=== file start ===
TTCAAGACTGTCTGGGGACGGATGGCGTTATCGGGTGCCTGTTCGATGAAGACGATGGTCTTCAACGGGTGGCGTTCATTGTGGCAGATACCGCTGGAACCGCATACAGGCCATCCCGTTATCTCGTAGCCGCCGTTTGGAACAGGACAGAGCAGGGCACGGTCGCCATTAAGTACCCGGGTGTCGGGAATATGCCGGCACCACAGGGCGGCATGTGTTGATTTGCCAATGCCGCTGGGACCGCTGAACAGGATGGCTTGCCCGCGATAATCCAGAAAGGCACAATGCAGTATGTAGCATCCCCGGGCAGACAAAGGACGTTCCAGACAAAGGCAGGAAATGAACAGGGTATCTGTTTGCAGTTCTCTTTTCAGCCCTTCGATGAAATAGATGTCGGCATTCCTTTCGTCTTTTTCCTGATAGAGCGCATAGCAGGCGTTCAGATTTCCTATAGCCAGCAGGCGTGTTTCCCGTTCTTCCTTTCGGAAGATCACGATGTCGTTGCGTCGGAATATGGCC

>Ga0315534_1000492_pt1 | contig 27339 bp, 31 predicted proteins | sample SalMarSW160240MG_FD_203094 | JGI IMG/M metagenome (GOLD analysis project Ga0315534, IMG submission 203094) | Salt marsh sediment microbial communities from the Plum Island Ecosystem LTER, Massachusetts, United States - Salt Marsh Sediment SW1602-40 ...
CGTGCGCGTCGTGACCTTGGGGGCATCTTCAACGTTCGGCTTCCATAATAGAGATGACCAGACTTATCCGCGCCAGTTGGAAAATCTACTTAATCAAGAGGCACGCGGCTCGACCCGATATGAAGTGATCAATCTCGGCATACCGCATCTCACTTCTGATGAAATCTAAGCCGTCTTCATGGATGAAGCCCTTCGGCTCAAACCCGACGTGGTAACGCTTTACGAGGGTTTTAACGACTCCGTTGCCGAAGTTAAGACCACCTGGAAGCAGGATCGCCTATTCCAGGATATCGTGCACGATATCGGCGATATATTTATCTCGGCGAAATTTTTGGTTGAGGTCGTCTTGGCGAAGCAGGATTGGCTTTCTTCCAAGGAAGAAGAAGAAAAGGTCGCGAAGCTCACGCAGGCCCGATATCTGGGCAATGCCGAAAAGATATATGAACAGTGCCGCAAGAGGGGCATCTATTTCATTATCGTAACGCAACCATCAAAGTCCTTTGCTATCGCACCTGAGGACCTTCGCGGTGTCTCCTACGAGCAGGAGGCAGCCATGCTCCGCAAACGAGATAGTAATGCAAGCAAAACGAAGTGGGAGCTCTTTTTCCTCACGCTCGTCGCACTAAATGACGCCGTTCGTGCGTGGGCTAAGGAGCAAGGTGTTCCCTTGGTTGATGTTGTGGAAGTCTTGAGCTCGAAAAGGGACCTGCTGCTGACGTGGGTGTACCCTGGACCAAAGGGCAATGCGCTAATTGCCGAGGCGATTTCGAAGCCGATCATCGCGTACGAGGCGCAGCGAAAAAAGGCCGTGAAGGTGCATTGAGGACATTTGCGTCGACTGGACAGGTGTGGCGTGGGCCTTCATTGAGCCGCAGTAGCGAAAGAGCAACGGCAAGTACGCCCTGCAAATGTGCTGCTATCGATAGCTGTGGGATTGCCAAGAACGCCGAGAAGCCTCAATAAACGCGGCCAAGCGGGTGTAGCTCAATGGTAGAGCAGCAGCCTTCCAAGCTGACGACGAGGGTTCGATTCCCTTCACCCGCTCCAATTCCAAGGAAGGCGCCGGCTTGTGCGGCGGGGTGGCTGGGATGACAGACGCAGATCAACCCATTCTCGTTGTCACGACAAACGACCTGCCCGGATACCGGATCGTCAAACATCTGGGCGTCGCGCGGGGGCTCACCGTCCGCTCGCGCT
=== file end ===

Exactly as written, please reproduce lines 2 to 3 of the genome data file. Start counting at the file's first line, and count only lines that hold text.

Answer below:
>Ga0315534_1000492_pt1 | contig 27339 bp, 31 predicted proteins | sample SalMarSW160240MG_FD_203094 | JGI IMG/M metagenome (GOLD analysis project Ga0315534, IMG submission 203094) | Salt marsh sediment microbial communities from the Plum Island Ecosystem LTER, Massachusetts, United States - Salt Marsh Sediment SW1602-40 ...
CGTGCGCGTCGTGACCTTGGGGGCATCTTCAACGTTCGGCTTCCATAATAGAGATGACCAGACTTATCCGCGCCAGTTGGAAAATCTACTTAATCAAGAGGCACGCGGCTCGACCCGATATGAAGTGATCAATCTCGGCATACCGCATCTCACTTCTGATGAAATCTAAGCCGTCTTCATGGATGAAGCCCTTCGGCTCAAACCCGACGTGGTAACGCTTTACGAGGGTTTTAACGACTCCGTTGCCGAAGTTAAGACCACCTGGAAGCAGGATCGCCTATTCCAGGATATCGTGCACGATATCGGCGATATATTTATCTCGGCGAAATTTTTGGTTGAGGTCGTCTTGGCGAAGCAGGATTGGCTTTCTTCCAAGGAAGAAGAAGAAAAGGTCGCGAAGCTCACGCAGGCCCGATATCTGGGCAATGCCGAAAAGATATATGAACAGTGCCGCAAGAGGGGCATCTATTTCATTATCGTAACGCAACCATCAAAGTCCTTTGCTATCGCACCTGAGGACCTTCGCGGTGTCTCCTACGAGCAGGAGGCAGCCATGCTCCGCAAACGAGATAGTAATGCAAGCAAAACGAAGTGGGAGCTCTTTTTCCTCACGCTCGTCGCACTAAATGACGCCGTTCGTGCGTGGGCTAAGGAGCAAGGTGTTCCCTTGGTTGATGTTGTGGAAGTCTTGAGCTCGAAAAGGGACCTGCTGCTGACGTGGGTGTACCCTGGACCAAAGGGCAATGCGCTAATTGCCGAGGCGATTTCGAAGCCGATCATCGCGTACGAGGCGCAGCGAAAAAAGGCCGTGAAGGTGCATTGAGGACATTTGCGTCGACTGGACAGGTGTGGCGTGGGCCTTCATTGAGCCGCAGTAGCGAAAGAGCAACGGCAAGTACGCCCTGCAAATGTGCTGCTATCGATAGCTGTGGGATTGCCAAGAACGCCGAGAAGCCTCAATAAACGCGGCCAAGCGGGTGTAGCTCAATGGTAGAGCAGCAGCCTTCCAAGCTGACGACGAGGGTTCGATTCCCTTCACCCGCTCCAATTCCAAGGAAGGCGCCGGCTTGTGCGGCGGGGTGGCTGGGATGACAGACGCAGATCAACCCATTCTCGTTGTCACGACAAACGACCTGCCCGGATACCGGATCGTCAAACATCTGGGCGTCGCGCGGGGGCTCACCGTCCGCTCGCGCT